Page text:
Service That Sticks! How Memorable Service Creates Promoters
By Steve Curtin
In addition to promoters, Bain and Company also identified two other categories of customers: passives and detractors. All three categories emerged from ratings customers gave to companies in response to the question, “How likely is it that you would recommend this company to a friend or colleague?”
Customers who responded “Extremely likely” (i.e., nine or ten on a zero-to-ten scale) were labeled promoters—loyal enthusiasts who keep buying from a company and urge their friends to do the same. Those who responded with a rating of seven or eight were labeled passives—satisfied but unenthusiastic customers who can be easily wooed by the competition. And those who offered ratings closer to “Not at all likely” (i.e., six or below on the scale) were labeled detractors—unhappy customers that are responsible for between 80 and 90 percent of negative word of mouth.
Bain and Company was then able to determine a Net Promoter® Score (NPS) for a business by subtracting the percentage of customers who identified themselves as detractors from those who identified themselves as promoters. The percentage of passive customers does not enter the equation. For example, if 50 percent of a company’s customers responded to the survey question with a nine or ten (promoters), 20 percent responded with a seven or eight (passives), and 30 percent responded with a six or below (detractors), then the formula would look like this:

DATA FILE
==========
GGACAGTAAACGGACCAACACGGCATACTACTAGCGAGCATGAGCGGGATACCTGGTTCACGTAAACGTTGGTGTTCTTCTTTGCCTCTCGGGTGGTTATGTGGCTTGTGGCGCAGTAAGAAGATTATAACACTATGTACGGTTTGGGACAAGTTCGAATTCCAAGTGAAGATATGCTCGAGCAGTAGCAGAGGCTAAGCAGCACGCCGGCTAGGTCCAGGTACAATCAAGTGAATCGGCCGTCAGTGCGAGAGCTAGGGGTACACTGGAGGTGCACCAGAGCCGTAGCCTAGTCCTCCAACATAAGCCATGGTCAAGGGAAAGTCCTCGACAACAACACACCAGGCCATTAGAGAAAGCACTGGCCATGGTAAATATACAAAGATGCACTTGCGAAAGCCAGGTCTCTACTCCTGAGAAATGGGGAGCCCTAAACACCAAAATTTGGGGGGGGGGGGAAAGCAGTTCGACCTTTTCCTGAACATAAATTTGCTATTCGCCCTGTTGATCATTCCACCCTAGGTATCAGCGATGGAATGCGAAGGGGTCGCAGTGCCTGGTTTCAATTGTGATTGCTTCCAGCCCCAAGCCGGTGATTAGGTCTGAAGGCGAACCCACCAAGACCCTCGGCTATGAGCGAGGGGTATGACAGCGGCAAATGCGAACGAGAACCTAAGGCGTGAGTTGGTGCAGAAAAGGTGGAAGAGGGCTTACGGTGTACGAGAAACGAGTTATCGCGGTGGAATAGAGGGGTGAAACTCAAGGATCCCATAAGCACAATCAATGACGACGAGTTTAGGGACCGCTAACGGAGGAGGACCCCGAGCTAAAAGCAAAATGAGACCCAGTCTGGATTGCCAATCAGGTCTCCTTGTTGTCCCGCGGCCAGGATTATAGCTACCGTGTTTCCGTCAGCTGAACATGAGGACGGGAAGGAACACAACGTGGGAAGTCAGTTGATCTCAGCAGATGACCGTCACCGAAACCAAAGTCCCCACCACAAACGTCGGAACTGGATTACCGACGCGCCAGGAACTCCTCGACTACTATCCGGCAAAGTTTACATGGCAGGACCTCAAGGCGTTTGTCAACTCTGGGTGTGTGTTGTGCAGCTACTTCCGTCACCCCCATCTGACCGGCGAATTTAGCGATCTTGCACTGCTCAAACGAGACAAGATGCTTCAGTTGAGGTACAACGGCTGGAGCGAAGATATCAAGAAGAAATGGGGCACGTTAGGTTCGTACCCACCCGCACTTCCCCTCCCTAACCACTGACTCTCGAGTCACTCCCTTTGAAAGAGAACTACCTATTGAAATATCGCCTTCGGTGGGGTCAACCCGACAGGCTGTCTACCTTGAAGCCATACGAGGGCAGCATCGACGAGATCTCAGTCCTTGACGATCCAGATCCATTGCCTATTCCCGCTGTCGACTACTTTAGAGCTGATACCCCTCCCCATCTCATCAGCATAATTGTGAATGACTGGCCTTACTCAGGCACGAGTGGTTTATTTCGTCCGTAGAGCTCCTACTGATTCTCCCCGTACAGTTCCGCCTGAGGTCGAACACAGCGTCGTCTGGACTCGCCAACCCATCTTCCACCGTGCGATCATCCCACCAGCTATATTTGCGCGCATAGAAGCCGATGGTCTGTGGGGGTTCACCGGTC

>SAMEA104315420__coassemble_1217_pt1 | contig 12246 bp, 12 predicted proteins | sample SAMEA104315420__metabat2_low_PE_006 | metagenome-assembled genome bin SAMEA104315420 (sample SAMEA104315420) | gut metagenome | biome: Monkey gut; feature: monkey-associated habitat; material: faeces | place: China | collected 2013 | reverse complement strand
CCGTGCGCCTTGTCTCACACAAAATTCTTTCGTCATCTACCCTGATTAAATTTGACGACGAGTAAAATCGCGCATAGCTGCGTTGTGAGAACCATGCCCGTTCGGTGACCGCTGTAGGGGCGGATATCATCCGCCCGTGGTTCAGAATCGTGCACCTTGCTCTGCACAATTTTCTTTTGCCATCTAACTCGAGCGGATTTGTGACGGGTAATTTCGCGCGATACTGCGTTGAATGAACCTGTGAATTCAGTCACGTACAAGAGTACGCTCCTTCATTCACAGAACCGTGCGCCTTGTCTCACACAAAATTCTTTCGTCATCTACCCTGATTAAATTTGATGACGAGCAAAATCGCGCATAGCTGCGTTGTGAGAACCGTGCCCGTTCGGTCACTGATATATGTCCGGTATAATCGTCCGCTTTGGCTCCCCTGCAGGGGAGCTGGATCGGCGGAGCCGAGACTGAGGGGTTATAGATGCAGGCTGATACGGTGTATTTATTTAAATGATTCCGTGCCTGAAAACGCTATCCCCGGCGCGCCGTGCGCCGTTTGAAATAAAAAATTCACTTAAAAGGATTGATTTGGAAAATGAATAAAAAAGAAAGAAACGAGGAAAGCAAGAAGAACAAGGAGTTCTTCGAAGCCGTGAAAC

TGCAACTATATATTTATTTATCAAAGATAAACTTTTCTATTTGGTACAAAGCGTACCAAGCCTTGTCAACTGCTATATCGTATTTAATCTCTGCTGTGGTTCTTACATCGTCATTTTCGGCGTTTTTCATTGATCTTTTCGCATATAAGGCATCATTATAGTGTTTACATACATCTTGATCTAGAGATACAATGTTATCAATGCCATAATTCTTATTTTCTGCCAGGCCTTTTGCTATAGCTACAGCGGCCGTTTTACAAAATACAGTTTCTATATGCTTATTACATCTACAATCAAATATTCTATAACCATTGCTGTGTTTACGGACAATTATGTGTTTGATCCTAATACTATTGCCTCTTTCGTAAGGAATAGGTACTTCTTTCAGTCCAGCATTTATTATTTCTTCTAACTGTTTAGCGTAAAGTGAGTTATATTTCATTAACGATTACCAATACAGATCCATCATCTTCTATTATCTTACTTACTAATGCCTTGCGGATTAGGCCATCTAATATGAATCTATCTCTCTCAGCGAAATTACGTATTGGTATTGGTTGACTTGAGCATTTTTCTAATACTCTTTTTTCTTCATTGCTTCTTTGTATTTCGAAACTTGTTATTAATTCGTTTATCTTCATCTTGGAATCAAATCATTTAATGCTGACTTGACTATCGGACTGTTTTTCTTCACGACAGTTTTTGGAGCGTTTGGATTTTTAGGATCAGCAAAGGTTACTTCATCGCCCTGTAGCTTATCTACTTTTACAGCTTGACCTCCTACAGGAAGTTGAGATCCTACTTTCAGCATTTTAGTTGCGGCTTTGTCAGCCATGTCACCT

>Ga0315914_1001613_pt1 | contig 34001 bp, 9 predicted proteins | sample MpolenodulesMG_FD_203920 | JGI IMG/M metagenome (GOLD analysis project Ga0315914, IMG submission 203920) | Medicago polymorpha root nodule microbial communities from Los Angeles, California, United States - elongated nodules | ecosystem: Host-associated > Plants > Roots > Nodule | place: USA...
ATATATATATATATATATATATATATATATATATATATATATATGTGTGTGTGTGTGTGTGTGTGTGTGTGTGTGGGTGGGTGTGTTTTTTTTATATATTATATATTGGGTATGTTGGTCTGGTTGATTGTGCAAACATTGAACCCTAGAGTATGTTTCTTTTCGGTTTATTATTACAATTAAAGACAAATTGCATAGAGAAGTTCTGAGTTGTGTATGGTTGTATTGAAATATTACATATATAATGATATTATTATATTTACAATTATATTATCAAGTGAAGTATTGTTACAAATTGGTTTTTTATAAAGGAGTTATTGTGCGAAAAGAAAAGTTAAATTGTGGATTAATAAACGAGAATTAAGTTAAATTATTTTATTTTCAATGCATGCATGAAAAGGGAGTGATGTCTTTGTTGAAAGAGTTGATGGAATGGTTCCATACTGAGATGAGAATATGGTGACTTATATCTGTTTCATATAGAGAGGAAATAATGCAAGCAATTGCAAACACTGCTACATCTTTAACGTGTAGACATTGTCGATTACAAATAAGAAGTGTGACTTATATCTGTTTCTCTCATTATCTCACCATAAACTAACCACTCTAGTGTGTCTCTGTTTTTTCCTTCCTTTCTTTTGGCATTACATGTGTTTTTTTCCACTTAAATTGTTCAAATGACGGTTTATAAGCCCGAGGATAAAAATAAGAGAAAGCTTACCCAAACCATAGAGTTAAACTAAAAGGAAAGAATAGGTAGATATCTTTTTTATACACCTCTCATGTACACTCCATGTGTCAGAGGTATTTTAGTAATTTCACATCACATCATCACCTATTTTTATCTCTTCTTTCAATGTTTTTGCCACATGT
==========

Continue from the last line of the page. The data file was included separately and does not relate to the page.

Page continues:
50 (P) – 30 (D) = 20 (NPS)
Their research over a ten-year period confirms that, in most industries, companies with the highest ratio of promoters to detractors in their sector typically enjoy both strong profits and healthy growth.
The beauty of the Net Promoter® Score lies in its simplicity. Every company can ask the question, “How likely is it that you would recommend this company to a friend or colleague?,” include a zero-to-ten scale, and then quantify the results using the above formula. Then, assuming there is integrity to the feedback (e.g., there has been no tampering with the data) and there are a sufficient number of survey respondents to support statistical validity, then results will be self-evident.
So the question becomes, how does a company increase its Net Promoter® Score?
The simple answer is to increase the number of promoters and decrease the number of passives and detractors. One way that companies approach this is to tighten their processes. That is, they attempt to improve the customer experience by increasing efficiencies, streamlining processes, leveraging technology, etc. And this is effective—to a point. The problem is that customers are oftentimes looking for more than efficiency. They are looking for customer service from an engaged employee who is genuinely interested in serving them and values their patronage as opposed to an apathetic employee who is indifferent toward them and merely going through the motions.
Leading companies look beyond processes to the personalities of their employees. While the hiring process is a critical component to ensure that a company has the right people in the right roles, beyond selection employees must be oriented and trained in customer service and held accountable to extraordinary standards. This training must focus on the relevant customer service behaviors that will enable an employee to make a positive impression on the customer—so positive that it would move the experience from transactional to memorable. Or, said another way, so positive that it would move the customer from a passive or detractor to a promoter.